Green Investment Group (GIG), owned by investment firm Macquarie, has acquired a development-stage utility-scale battery storage portfolio in the UK.

The 187MWh portfolio, comprising seven projects located in Scotland and South East England, was acquired from British energy company Capbal for an undisclosed sum.

GIG and Capbal will together develop the initial portfolio while sourcing additional development opportunities.

Construction works for the first projects are expected to begin this year.

GIG UK and Europe head Edward Northam said: “Net-zero demands an overhaul of our entire energy systems [and] for us to fundamentally rethink not just how we generate energy but how we get it where we need it, when we need it.

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“Our success in creating a flexible, low-carbon energy system is inextricably linked to our success in delivering energy storage at scale.

“GIG’s partnership with Capbal is an exciting first step for us in this market and we look forward to creating even more opportunities to accelerate the deployment of this critical technology.”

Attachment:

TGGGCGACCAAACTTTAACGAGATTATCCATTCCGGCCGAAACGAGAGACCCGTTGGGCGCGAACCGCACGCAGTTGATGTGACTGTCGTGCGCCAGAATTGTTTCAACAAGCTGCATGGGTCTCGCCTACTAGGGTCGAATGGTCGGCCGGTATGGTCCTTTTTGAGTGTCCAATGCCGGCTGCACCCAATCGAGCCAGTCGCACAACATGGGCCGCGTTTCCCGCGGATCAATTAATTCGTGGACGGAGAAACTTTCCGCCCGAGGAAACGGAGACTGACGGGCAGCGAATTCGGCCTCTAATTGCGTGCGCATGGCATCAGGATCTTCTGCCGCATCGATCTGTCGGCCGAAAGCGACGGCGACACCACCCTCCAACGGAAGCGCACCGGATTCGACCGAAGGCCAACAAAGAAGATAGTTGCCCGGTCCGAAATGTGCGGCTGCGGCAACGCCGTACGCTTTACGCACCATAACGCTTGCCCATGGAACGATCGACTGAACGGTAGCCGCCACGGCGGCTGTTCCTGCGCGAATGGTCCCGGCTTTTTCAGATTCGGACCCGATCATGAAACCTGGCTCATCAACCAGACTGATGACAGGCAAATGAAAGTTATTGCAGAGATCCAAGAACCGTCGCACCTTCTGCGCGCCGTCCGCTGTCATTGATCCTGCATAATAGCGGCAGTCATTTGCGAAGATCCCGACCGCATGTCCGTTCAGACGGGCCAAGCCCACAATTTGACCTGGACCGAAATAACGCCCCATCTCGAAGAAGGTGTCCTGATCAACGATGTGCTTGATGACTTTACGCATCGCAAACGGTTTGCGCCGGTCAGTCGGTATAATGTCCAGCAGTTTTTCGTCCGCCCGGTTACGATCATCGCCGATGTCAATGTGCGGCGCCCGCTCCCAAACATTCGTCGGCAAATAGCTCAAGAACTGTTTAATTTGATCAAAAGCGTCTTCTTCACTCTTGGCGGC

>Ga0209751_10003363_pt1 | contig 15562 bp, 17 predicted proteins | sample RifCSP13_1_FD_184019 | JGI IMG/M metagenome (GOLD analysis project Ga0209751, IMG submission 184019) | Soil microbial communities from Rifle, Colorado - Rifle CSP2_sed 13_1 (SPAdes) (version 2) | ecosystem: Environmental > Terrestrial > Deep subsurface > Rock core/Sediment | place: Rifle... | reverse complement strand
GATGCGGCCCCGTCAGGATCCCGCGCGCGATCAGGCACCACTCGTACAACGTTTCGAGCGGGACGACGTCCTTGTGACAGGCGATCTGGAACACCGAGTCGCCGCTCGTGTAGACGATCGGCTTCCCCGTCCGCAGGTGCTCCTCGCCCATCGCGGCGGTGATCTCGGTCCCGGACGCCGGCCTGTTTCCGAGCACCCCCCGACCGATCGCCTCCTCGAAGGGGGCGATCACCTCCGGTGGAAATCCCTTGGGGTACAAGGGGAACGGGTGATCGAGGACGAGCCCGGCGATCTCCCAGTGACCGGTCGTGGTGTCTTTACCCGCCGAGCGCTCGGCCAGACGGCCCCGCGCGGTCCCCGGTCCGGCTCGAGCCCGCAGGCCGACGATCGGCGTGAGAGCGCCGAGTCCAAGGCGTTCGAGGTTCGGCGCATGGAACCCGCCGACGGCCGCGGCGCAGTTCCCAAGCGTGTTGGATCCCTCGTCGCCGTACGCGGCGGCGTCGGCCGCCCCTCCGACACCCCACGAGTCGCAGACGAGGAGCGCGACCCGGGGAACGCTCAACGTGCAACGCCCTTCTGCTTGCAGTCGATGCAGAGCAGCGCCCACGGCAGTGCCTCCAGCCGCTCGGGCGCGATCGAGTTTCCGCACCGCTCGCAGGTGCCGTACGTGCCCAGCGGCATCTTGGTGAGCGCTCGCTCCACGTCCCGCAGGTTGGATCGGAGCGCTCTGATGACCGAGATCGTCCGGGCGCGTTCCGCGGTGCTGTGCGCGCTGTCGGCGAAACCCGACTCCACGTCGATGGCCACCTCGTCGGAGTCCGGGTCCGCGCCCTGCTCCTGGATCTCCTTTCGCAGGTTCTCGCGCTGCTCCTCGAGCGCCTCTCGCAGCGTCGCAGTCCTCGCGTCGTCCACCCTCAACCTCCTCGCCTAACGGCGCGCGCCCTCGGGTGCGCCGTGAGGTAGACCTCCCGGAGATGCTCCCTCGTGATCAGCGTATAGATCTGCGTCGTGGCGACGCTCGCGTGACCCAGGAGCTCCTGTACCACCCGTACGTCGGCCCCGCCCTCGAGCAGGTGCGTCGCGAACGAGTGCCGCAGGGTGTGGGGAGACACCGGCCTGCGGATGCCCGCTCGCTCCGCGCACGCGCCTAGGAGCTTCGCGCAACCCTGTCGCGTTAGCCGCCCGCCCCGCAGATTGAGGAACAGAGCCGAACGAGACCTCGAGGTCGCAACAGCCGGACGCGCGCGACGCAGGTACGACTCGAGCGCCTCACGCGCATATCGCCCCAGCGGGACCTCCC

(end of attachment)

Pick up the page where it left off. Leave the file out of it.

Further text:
Capbal managing director David Fyffe said: “Battery storage is a key enabling technology, adding essential flexibility and intelligence to a grid under increasing stress due to the rapid growth in intermittent renewables.

“Although it has taken time for the battery storage sector to mature, scale and speed to market are now vital.

“GIG is the ideal partner to deliver our initial portfolio of attractive, grid-scale projects and more. We look forward to an energetic and productive partnership with [them].”

The battery storage facilities are expected to ease pressure on congested areas of the UK’s National Grid, allow more renewable energy to come online and reduce dependency on carbon-intensive balancing methods.

Earlier this week, Macquarie made a €90m ($109m) debt investment in a 120MW concentrated solar power (CSP) plant portfolio in southern Spain.

Located in Andalusia, the portfolio consists of the 20MW Gemasolar tower plant and two parabolic trough solar parks, Valle I and Valle II, each with 50MW of capacity.